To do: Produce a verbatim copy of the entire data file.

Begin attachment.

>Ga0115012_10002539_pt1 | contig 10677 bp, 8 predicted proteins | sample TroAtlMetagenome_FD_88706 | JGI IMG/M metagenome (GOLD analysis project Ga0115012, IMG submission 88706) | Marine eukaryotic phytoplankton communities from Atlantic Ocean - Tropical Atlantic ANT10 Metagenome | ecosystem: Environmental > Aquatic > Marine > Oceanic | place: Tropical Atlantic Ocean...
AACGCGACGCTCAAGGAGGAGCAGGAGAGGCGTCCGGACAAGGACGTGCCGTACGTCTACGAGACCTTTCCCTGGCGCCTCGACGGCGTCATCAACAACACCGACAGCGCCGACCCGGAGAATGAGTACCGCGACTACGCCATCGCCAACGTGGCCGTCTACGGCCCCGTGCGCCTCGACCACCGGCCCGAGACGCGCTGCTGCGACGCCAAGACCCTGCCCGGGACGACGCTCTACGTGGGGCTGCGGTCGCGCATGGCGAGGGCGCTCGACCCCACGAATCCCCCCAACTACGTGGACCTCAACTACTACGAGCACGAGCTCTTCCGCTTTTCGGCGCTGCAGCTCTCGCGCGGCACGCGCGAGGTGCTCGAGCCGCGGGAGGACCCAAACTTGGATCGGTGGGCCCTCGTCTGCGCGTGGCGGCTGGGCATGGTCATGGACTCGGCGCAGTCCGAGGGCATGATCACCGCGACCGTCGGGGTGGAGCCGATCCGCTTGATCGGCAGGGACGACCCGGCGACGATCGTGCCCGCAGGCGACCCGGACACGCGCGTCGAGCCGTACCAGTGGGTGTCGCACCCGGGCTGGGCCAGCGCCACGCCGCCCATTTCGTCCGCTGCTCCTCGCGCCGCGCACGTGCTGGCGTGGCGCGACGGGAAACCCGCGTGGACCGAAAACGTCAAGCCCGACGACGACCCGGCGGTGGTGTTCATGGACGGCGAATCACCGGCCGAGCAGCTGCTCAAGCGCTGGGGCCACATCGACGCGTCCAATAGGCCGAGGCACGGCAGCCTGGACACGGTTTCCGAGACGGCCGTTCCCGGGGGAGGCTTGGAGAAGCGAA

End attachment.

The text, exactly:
>Ga0115012_10002539_pt1 | contig 10677 bp, 8 predicted proteins | sample TroAtlMetagenome_FD_88706 | JGI IMG/M metagenome (GOLD analysis project Ga0115012, IMG submission 88706) | Marine eukaryotic phytoplankton communities from Atlantic Ocean - Tropical Atlantic ANT10 Metagenome | ecosystem: Environmental > Aquatic > Marine > Oceanic | place: Tropical Atlantic Ocean...
AACGCGACGCTCAAGGAGGAGCAGGAGAGGCGTCCGGACAAGGACGTGCCGTACGTCTACGAGACCTTTCCCTGGCGCCTCGACGGCGTCATCAACAACACCGACAGCGCCGACCCGGAGAATGAGTACCGCGACTACGCCATCGCCAACGTGGCCGTCTACGGCCCCGTGCGCCTCGACCACCGGCCCGAGACGCGCTGCTGCGACGCCAAGACCCTGCCCGGGACGACGCTCTACGTGGGGCTGCGGTCGCGCATGGCGAGGGCGCTCGACCCCACGAATCCCCCCAACTACGTGGACCTCAACTACTACGAGCACGAGCTCTTCCGCTTTTCGGCGCTGCAGCTCTCGCGCGGCACGCGCGAGGTGCTCGAGCCGCGGGAGGACCCAAACTTGGATCGGTGGGCCCTCGTCTGCGCGTGGCGGCTGGGCATGGTCATGGACTCGGCGCAGTCCGAGGGCATGATCACCGCGACCGTCGGGGTGGAGCCGATCCGCTTGATCGGCAGGGACGACCCGGCGACGATCGTGCCCGCAGGCGACCCGGACACGCGCGTCGAGCCGTACCAGTGGGTGTCGCACCCGGGCTGGGCCAGCGCCACGCCGCCCATTTCGTCCGCTGCTCCTCGCGCCGCGCACGTGCTGGCGTGGCGCGACGGGAAACCCGCGTGGACCGAAAACGTCAAGCCCGACGACGACCCGGCGGTGGTGTTCATGGACGGCGAATCACCGGCCGAGCAGCTGCTCAAGCGCTGGGGCCACATCGACGCGTCCAATAGGCCGAGGCACGGCAGCCTGGACACGGTTTCCGAGACGGCCGTTCCCGGGGGAGGCTTGGAGAAGCGAA